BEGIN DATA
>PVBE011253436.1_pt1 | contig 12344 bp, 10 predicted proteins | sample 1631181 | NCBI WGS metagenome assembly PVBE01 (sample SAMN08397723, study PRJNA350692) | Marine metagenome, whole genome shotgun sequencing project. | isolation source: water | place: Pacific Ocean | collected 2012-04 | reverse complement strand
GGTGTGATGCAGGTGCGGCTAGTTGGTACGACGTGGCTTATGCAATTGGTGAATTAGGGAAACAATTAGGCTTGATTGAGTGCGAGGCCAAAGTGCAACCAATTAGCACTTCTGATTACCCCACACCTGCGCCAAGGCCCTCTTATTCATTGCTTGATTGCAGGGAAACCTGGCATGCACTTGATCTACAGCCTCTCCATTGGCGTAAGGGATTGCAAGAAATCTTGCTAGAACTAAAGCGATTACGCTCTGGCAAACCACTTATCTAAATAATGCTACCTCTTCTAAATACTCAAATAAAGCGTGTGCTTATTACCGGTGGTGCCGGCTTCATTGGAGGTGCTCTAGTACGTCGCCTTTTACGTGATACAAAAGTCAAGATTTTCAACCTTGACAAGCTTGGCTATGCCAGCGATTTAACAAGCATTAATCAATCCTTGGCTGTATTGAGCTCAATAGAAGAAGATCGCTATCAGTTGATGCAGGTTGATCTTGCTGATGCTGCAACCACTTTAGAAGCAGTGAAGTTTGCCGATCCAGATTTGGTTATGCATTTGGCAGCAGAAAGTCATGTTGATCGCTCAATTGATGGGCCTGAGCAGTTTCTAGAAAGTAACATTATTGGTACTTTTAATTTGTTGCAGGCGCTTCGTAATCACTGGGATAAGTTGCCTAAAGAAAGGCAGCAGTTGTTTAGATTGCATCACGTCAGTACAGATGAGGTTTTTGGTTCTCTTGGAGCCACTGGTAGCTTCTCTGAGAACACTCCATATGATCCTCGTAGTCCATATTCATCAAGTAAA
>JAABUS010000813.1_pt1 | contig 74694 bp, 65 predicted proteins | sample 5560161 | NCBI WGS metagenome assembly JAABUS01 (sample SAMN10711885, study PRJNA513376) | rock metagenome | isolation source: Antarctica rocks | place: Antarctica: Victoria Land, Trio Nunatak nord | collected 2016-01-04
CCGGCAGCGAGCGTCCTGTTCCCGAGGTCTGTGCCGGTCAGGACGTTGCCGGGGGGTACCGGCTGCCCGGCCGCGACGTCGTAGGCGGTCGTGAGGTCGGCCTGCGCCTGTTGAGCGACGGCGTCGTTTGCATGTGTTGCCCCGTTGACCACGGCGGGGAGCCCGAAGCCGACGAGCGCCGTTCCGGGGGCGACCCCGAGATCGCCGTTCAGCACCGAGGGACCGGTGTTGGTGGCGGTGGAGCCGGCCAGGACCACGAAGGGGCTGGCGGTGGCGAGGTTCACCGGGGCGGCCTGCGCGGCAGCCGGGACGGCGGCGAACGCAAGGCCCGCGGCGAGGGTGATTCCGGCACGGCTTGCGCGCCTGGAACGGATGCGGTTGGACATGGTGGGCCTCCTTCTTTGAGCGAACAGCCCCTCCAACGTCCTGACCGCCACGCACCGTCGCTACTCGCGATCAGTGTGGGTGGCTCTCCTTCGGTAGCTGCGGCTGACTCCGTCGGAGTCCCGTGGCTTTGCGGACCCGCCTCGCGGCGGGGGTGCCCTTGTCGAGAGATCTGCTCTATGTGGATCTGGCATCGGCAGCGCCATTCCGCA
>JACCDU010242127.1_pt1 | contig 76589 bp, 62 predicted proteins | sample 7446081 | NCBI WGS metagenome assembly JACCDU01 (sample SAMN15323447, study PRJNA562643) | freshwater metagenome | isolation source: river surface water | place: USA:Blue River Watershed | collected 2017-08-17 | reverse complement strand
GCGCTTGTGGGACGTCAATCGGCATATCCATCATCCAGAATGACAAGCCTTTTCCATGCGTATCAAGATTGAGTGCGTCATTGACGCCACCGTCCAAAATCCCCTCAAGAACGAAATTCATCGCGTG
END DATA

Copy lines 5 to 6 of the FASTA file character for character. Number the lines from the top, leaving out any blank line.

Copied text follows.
>JACCDU010242127.1_pt1 | contig 76589 bp, 62 predicted proteins | sample 7446081 | NCBI WGS metagenome assembly JACCDU01 (sample SAMN15323447, study PRJNA562643) | freshwater metagenome | isolation source: river surface water | place: USA:Blue River Watershed | collected 2017-08-17 | reverse complement strand
GCGCTTGTGGGACGTCAATCGGCATATCCATCATCCAGAATGACAAGCCTTTTCCATGCGTATCAAGATTGAGTGCGTCATTGACGCCACCGTCCAAAATCCCCTCAAGAACGAAATTCATCGCGTG